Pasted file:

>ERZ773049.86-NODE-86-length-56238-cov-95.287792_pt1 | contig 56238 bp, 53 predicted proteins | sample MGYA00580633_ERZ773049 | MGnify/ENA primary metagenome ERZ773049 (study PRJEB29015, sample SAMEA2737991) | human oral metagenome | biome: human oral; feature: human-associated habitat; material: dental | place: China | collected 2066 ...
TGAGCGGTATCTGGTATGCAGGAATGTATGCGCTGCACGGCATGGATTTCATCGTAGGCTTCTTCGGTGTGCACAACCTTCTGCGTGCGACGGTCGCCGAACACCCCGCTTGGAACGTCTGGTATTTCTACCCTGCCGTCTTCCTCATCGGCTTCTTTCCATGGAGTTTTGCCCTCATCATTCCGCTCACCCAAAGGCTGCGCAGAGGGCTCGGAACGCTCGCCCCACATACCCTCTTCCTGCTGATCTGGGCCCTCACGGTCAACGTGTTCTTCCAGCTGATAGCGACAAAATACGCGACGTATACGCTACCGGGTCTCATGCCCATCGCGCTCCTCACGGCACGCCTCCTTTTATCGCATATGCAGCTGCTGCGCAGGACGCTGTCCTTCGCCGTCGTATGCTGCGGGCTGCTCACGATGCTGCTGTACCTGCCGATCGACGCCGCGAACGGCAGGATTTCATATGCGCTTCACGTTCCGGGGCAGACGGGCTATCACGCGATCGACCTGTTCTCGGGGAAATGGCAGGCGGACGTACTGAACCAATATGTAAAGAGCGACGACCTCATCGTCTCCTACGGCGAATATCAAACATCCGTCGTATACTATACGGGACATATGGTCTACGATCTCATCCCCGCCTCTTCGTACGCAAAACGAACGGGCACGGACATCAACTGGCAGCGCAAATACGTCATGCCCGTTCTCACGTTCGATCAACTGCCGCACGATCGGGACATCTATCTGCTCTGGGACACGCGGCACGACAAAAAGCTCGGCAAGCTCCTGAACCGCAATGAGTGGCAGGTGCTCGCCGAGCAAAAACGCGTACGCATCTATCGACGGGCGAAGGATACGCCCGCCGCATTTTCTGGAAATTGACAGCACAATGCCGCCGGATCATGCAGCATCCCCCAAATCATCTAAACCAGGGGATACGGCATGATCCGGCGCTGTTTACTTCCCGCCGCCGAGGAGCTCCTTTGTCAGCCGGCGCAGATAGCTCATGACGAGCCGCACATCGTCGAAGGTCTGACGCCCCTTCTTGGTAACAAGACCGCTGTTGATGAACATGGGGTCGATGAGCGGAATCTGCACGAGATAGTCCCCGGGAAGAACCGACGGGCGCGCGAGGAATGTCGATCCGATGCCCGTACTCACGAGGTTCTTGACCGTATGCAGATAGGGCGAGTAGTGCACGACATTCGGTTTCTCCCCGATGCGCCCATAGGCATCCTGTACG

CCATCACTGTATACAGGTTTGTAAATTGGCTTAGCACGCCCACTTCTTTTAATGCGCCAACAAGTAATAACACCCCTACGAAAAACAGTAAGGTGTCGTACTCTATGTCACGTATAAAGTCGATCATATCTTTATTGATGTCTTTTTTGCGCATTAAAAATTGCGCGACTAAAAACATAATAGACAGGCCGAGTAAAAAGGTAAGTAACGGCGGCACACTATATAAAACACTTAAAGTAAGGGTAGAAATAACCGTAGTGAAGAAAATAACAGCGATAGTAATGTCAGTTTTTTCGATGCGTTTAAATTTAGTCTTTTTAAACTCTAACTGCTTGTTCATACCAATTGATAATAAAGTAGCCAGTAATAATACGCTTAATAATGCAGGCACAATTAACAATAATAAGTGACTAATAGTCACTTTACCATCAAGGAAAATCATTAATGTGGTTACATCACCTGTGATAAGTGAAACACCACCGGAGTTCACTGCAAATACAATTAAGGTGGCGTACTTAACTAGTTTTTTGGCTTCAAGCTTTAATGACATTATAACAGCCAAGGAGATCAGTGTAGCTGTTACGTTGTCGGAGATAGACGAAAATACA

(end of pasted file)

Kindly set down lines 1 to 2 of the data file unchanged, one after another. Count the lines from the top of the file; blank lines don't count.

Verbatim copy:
>ERZ773049.86-NODE-86-length-56238-cov-95.287792_pt1 | contig 56238 bp, 53 predicted proteins | sample MGYA00580633_ERZ773049 | MGnify/ENA primary metagenome ERZ773049 (study PRJEB29015, sample SAMEA2737991) | human oral metagenome | biome: human oral; feature: human-associated habitat; material: dental | place: China | collected 2066 ...
TGAGCGGTATCTGGTATGCAGGAATGTATGCGCTGCACGGCATGGATTTCATCGTAGGCTTCTTCGGTGTGCACAACCTTCTGCGTGCGACGGTCGCCGAACACCCCGCTTGGAACGTCTGGTATTTCTACCCTGCCGTCTTCCTCATCGGCTTCTTTCCATGGAGTTTTGCCCTCATCATTCCGCTCACCCAAAGGCTGCGCAGAGGGCTCGGAACGCTCGCCCCACATACCCTCTTCCTGCTGATCTGGGCCCTCACGGTCAACGTGTTCTTCCAGCTGATAGCGACAAAATACGCGACGTATACGCTACCGGGTCTCATGCCCATCGCGCTCCTCACGGCACGCCTCCTTTTATCGCATATGCAGCTGCTGCGCAGGACGCTGTCCTTCGCCGTCGTATGCTGCGGGCTGCTCACGATGCTGCTGTACCTGCCGATCGACGCCGCGAACGGCAGGATTTCATATGCGCTTCACGTTCCGGGGCAGACGGGCTATCACGCGATCGACCTGTTCTCGGGGAAATGGCAGGCGGACGTACTGAACCAATATGTAAAGAGCGACGACCTCATCGTCTCCTACGGCGAATATCAAACATCCGTCGTATACTATACGGGACATATGGTCTACGATCTCATCCCCGCCTCTTCGTACGCAAAACGAACGGGCACGGACATCAACTGGCAGCGCAAATACGTCATGCCCGTTCTCACGTTCGATCAACTGCCGCACGATCGGGACATCTATCTGCTCTGGGACACGCGGCACGACAAAAAGCTCGGCAAGCTCCTGAACCGCAATGAGTGGCAGGTGCTCGCCGAGCAAAAACGCGTACGCATCTATCGACGGGCGAAGGATACGCCCGCCGCATTTTCTGGAAATTGACAGCACAATGCCGCCGGATCATGCAGCATCCCCCAAATCATCTAAACCAGGGGATACGGCATGATCCGGCGCTGTTTACTTCCCGCCGCCGAGGAGCTCCTTTGTCAGCCGGCGCAGATAGCTCATGACGAGCCGCACATCGTCGAAGGTCTGACGCCCCTTCTTGGTAACAAGACCGCTGTTGATGAACATGGGGTCGATGAGCGGAATCTGCACGAGATAGTCCCCGGGAAGAACCGACGGGCGCGCGAGGAATGTCGATCCGATGCCCGTACTCACGAGGTTCTTGACCGTATGCAGATAGGGCGAGTAGTGCACGACATTCGGTTTCTCCCCGATGCGCCCATAGGCATCCTGTACG